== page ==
Medication Regimen Complexity In 8 Australian Residential Aged Care Facilities: Impact Of Age, Length Of Stay, Comorbidity, Frailty, And Dependence In Activities Of Daily Living
Received 23 May 2019
Accepted for publication 18 September 2019
Published 22 October 2019 Volume 2019:14 Pages 1783—1795
Checked for plagiarism Yes
Review by Single-blind
Peer reviewers approved by Dr Bik-Wai Bilvick Tai
Peer reviewer comments 4
Editor who approved publication: Dr Richard Walker
Esa YH Chen,1,2 J Simon Bell,1–3 Jenni Ilomaki,2,3 Claire Keen,1 Megan Corlis,2,4 Michelle Hogan,4 Jan Van Emden,2,4 Sarah N Hilmer,2,5 Janet K Sluggett1,2
1Centre for Medicine Use and Safety, Faculty of Pharmacy and Pharmaceutical Sciences, Monash University, Parkville, VIC, Australia; 2NHMRC Cognitive Decline Partnership Centre, Hornsby Ku-ring-gai Hospital, Hornsby, NSW, Australia; 3Department of Epidemiology and Preventive Medicine, School of Public Health and Preventative Medicine, Monash University, Melbourne, VIC, Australia; 4Helping Hand Aged Care, North Adelaide, SA, Australia; 5Kolling Institute, Faculty of Medicine and Health, The University of Sydney and Royal North Shore Hospital, St Leonards, NSW, Australia
Correspondence: Esa YH Chen
Centre for Medicine Use and Safety, Faculty of Pharmacy and Pharmaceutical Sciences, Monash University, 381 Royal Parade, Parkville, VIC 3052, Australia
Tel +61 3 9903 9533
Objective: To explore variation in medication regimen complexity in residential aged care facilities (RACFs) according to resident age, length of stay, comorbidity, dementia severity, frailty, and dependence in activities of daily living (ADLs), and compare number of daily administration times and Medication Regimen Complexity Index (MRCI) as measures of regimen complexity.
Methods: This study was a cross-sectional analysis of baseline data from the SImplification of Medications Prescribed to Long-tErm care Residents (SIMPLER) cluster-randomized controlled trial. The SIMPLER study recruited 242 residents with at least one medication charted for regular administration from 8 RACFs in South Australia. Comorbidity was assessed using the Charlson Comorbidity Index (CCI). Dementia severity was assessed using the Dementia Severity Rating Scale. Frailty was assessed using the FRAIL-NH scale. Dependence in ADLs was assessed using the Katz ADL scale.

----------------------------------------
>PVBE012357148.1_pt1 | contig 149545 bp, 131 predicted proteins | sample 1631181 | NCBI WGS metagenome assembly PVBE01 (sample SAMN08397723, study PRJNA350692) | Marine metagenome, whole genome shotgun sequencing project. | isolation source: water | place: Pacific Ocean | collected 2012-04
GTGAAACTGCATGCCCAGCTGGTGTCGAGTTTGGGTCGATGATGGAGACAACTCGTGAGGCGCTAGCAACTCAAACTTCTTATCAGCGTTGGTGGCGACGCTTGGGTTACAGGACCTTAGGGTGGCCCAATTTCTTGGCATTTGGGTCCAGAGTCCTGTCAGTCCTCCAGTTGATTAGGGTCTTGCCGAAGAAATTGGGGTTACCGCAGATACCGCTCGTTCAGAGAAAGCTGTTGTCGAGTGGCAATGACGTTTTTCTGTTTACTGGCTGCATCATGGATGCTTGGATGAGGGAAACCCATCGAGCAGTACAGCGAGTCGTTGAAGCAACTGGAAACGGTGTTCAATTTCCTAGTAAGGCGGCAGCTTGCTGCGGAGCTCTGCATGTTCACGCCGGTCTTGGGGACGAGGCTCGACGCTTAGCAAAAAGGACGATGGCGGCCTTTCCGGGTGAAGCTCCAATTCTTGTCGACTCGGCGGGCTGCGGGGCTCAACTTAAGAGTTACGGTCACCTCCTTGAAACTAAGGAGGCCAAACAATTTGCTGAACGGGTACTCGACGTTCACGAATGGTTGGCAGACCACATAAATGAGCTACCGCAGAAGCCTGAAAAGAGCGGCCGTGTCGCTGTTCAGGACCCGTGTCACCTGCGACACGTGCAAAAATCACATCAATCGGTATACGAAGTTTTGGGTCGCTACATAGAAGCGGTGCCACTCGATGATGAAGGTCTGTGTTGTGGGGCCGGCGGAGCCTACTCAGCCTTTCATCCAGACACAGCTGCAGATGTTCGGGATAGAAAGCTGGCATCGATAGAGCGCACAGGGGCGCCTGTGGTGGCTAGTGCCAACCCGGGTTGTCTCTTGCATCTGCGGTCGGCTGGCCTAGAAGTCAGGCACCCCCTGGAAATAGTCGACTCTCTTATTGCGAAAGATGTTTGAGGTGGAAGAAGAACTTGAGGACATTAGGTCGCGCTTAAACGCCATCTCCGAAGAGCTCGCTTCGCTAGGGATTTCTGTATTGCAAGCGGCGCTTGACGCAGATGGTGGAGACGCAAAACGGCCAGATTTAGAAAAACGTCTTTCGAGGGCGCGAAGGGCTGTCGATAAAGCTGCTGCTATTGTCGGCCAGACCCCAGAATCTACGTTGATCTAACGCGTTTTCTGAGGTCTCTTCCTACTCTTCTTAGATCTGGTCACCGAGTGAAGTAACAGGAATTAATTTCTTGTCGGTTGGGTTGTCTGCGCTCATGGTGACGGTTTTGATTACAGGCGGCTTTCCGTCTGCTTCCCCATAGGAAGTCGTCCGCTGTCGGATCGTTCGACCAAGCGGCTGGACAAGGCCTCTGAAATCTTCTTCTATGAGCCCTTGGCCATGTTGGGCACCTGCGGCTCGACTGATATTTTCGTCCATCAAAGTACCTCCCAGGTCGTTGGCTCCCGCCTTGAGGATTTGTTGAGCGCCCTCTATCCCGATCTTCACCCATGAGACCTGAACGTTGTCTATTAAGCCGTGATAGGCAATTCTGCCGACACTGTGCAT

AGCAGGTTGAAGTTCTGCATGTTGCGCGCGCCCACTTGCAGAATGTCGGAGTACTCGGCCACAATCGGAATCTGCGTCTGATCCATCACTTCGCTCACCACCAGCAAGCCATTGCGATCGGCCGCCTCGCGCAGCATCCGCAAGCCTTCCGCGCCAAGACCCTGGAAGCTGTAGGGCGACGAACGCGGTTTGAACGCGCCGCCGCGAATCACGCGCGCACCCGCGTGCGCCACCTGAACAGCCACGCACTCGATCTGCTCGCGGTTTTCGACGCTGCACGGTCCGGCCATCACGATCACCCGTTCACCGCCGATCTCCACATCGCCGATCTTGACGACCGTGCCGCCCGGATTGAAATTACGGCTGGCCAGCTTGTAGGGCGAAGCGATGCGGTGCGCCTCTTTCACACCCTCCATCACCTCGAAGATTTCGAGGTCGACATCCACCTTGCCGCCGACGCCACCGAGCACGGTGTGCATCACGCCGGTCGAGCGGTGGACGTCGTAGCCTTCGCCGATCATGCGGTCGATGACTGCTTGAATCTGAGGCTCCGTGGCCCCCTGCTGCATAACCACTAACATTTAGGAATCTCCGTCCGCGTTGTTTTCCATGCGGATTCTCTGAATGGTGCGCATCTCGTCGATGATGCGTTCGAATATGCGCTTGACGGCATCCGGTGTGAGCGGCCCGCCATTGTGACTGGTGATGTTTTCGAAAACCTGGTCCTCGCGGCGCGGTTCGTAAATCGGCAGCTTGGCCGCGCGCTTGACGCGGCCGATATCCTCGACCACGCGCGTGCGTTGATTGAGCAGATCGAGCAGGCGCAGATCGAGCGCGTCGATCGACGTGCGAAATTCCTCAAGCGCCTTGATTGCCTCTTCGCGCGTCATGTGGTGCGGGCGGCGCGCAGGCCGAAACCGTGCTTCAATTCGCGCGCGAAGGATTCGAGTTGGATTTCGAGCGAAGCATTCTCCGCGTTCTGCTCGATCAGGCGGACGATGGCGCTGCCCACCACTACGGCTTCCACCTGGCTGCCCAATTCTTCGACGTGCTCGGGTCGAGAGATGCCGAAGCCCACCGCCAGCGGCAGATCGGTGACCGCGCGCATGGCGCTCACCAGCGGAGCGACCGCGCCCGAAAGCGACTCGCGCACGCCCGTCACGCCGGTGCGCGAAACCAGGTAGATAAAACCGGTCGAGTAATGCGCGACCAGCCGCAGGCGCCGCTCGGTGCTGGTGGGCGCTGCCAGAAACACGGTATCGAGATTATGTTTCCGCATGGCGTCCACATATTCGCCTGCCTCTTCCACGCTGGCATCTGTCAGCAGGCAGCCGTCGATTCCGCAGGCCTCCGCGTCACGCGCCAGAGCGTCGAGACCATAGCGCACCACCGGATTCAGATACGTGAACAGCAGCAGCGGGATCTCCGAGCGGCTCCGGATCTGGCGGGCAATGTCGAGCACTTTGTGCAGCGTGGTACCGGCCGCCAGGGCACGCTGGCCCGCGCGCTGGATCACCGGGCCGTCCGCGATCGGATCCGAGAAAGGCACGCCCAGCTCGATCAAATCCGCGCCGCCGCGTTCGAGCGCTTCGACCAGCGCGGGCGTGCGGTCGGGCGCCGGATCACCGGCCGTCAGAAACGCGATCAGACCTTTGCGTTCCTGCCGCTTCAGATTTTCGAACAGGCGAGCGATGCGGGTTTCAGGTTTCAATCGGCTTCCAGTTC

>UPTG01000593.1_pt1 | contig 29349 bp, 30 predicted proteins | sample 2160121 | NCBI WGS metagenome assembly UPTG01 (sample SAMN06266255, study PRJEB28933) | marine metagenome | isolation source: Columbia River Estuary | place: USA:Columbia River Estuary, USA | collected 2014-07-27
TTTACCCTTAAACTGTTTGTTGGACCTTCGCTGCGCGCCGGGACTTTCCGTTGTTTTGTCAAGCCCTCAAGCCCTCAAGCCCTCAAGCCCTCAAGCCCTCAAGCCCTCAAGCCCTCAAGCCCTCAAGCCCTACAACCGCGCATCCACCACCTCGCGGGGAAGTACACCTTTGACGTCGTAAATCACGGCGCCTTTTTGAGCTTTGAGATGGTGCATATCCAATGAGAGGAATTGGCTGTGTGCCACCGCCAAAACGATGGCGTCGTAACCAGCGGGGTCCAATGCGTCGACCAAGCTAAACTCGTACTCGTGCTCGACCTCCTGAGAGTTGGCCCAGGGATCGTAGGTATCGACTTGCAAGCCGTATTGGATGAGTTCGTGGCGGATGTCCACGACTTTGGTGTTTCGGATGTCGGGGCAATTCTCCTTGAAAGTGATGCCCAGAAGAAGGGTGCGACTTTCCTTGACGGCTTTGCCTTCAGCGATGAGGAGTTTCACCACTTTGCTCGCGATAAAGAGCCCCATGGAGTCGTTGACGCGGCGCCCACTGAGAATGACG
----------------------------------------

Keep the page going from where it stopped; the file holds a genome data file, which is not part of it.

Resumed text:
Results: The median age of participants was 87 years (interquartile range 81–92). Over one-third of participants (n=86, 36%) had 5 or more daily medication administration times. The number of daily administration times and MRCI scores were positively correlated with resident length of stay (rs=0.19; 0.27), FRAIL-NH score (rs=0.23; 0.34) and dependence in ADLs (rs=−0.21; −0.33) (all p<0.01). MRCI was weakly negatively correlated with CCI score (rs=−0.16; p=0.013). Neither number of daily administration times nor MRCI score were correlated with age or dementia severity. In multivariate analysis, frailty was associated with number of daily administration times (OR: 1.13, 95% CI: 1.03–1.24) and MRCI score (OR: 1.26, 95% CI: 1.13–1.41). Dementia severity was inversely associated with both multiple medication administration times (OR: 0.97, 95% CI: 0.94–0.99) and high MRCI score (OR: 0.95, 95% CI: 0.92–0.98).
Conclusion: Residents with longer lengths of stay, more dependent in ADLs and most frail had the most complex medication regimens and, therefore, may benefit from targeted strategies to reduce medication regimen complexity.
Keywords: Aged, nursing homes, medication regimen complexity, frailty index, activities of daily living, multimorbidity, long-term care facilities
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